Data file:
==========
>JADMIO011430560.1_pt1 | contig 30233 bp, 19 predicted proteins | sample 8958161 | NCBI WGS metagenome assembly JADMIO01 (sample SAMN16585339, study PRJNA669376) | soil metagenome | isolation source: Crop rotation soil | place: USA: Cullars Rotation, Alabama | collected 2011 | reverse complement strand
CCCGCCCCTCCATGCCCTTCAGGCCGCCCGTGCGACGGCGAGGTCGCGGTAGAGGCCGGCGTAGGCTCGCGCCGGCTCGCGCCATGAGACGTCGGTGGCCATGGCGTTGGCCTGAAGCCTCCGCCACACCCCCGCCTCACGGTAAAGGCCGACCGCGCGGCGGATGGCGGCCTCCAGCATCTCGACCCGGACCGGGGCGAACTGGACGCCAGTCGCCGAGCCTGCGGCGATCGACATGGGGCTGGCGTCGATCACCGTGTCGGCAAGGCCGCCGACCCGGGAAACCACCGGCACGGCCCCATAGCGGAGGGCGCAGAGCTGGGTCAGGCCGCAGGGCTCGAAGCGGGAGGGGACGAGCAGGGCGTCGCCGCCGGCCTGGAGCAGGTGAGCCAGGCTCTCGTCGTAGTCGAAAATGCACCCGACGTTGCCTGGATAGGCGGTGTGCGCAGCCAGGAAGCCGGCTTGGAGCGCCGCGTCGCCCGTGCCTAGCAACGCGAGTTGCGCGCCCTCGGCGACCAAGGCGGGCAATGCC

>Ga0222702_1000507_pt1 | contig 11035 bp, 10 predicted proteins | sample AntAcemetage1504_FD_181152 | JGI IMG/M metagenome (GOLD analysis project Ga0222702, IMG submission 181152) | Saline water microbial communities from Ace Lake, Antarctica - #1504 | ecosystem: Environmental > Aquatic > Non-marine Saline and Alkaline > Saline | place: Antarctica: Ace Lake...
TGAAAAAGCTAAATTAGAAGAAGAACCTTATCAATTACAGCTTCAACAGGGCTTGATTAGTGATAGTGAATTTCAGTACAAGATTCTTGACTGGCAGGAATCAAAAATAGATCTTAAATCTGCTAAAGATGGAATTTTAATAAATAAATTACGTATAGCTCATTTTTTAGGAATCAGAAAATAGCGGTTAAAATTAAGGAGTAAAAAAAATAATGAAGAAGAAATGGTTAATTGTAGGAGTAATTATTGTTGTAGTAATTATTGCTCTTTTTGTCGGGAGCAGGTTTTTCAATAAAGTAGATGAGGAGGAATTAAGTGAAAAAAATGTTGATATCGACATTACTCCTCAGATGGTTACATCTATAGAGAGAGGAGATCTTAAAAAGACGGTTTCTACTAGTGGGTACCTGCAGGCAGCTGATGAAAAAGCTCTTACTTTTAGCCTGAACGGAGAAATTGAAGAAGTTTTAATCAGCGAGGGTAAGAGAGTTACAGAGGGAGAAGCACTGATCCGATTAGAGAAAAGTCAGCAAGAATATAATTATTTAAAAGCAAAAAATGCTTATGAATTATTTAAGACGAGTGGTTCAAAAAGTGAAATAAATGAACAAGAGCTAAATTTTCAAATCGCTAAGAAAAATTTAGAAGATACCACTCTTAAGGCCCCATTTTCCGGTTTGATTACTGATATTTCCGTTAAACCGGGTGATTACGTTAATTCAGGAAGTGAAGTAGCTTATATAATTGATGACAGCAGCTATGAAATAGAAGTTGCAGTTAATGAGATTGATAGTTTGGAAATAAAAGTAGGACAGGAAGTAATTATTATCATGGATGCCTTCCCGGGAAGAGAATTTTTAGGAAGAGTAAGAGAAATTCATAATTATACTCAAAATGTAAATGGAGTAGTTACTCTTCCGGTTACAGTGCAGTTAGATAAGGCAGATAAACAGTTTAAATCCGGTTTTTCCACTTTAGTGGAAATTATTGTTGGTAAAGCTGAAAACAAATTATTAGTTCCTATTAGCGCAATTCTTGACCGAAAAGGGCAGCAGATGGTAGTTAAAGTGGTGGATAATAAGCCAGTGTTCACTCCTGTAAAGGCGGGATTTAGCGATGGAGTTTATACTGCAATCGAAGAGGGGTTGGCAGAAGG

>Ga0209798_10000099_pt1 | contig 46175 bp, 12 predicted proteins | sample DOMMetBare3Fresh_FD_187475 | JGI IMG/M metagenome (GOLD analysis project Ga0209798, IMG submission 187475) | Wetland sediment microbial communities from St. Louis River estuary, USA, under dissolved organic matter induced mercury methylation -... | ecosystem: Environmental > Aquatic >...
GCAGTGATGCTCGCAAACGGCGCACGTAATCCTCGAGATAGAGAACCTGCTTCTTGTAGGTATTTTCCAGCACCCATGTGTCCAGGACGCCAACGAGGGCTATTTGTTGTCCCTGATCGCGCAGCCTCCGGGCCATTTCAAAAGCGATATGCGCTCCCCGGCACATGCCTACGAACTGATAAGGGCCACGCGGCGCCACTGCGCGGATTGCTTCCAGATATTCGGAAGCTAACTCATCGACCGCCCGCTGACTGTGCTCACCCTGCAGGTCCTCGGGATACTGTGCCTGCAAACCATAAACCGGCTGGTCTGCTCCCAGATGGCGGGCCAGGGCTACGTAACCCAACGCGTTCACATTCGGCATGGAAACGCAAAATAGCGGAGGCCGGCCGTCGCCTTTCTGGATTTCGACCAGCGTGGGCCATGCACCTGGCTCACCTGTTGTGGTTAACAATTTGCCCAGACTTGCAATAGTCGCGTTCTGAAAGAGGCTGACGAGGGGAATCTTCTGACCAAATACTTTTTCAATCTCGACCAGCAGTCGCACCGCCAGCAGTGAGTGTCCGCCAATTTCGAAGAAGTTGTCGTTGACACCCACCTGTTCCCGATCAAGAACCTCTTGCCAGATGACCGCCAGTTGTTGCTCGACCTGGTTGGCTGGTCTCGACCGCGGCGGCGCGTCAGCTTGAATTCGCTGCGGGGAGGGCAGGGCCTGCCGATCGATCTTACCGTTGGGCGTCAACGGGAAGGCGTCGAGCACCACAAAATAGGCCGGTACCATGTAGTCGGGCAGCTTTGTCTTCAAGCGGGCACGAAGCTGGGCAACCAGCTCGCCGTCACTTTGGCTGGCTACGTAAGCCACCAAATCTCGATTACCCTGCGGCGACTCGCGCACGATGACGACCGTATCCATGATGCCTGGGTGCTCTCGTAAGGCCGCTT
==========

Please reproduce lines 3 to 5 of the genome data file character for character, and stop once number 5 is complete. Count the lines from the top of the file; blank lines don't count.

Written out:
>Ga0222702_1000507_pt1 | contig 11035 bp, 10 predicted proteins | sample AntAcemetage1504_FD_181152 | JGI IMG/M metagenome (GOLD analysis project Ga0222702, IMG submission 181152) | Saline water microbial communities from Ace Lake, Antarctica - #1504 | ecosystem: Environmental > Aquatic > Non-marine Saline and Alkaline > Saline | place: Antarctica: Ace Lake...
TGAAAAAGCTAAATTAGAAGAAGAACCTTATCAATTACAGCTTCAACAGGGCTTGATTAGTGATAGTGAATTTCAGTACAAGATTCTTGACTGGCAGGAATCAAAAATAGATCTTAAATCTGCTAAAGATGGAATTTTAATAAATAAATTACGTATAGCTCATTTTTTAGGAATCAGAAAATAGCGGTTAAAATTAAGGAGTAAAAAAAATAATGAAGAAGAAATGGTTAATTGTAGGAGTAATTATTGTTGTAGTAATTATTGCTCTTTTTGTCGGGAGCAGGTTTTTCAATAAAGTAGATGAGGAGGAATTAAGTGAAAAAAATGTTGATATCGACATTACTCCTCAGATGGTTACATCTATAGAGAGAGGAGATCTTAAAAAGACGGTTTCTACTAGTGGGTACCTGCAGGCAGCTGATGAAAAAGCTCTTACTTTTAGCCTGAACGGAGAAATTGAAGAAGTTTTAATCAGCGAGGGTAAGAGAGTTACAGAGGGAGAAGCACTGATCCGATTAGAGAAAAGTCAGCAAGAATATAATTATTTAAAAGCAAAAAATGCTTATGAATTATTTAAGACGAGTGGTTCAAAAAGTGAAATAAATGAACAAGAGCTAAATTTTCAAATCGCTAAGAAAAATTTAGAAGATACCACTCTTAAGGCCCCATTTTCCGGTTTGATTACTGATATTTCCGTTAAACCGGGTGATTACGTTAATTCAGGAAGTGAAGTAGCTTATATAATTGATGACAGCAGCTATGAAATAGAAGTTGCAGTTAATGAGATTGATAGTTTGGAAATAAAAGTAGGACAGGAAGTAATTATTATCATGGATGCCTTCCCGGGAAGAGAATTTTTAGGAAGAGTAAGAGAAATTCATAATTATACTCAAAATGTAAATGGAGTAGTTACTCTTCCGGTTACAGTGCAGTTAGATAAGGCAGATAAACAGTTTAAATCCGGTTTTTCCACTTTAGTGGAAATTATTGTTGGTAAAGCTGAAAACAAATTATTAGTTCCTATTAGCGCAATTCTTGACCGAAAAGGGCAGCAGATGGTAGTTAAAGTGGTGGATAATAAGCCAGTGTTCACTCCTGTAAAGGCGGGATTTAGCGATGGAGTTTATACTGCAATCGAAGAGGGGTTGGCAGAAGG

>Ga0209798_10000099_pt1 | contig 46175 bp, 12 predicted proteins | sample DOMMetBare3Fresh_FD_187475 | JGI IMG/M metagenome (GOLD analysis project Ga0209798, IMG submission 187475) | Wetland sediment microbial communities from St. Louis River estuary, USA, under dissolved organic matter induced mercury methylation -... | ecosystem: Environmental > Aquatic >...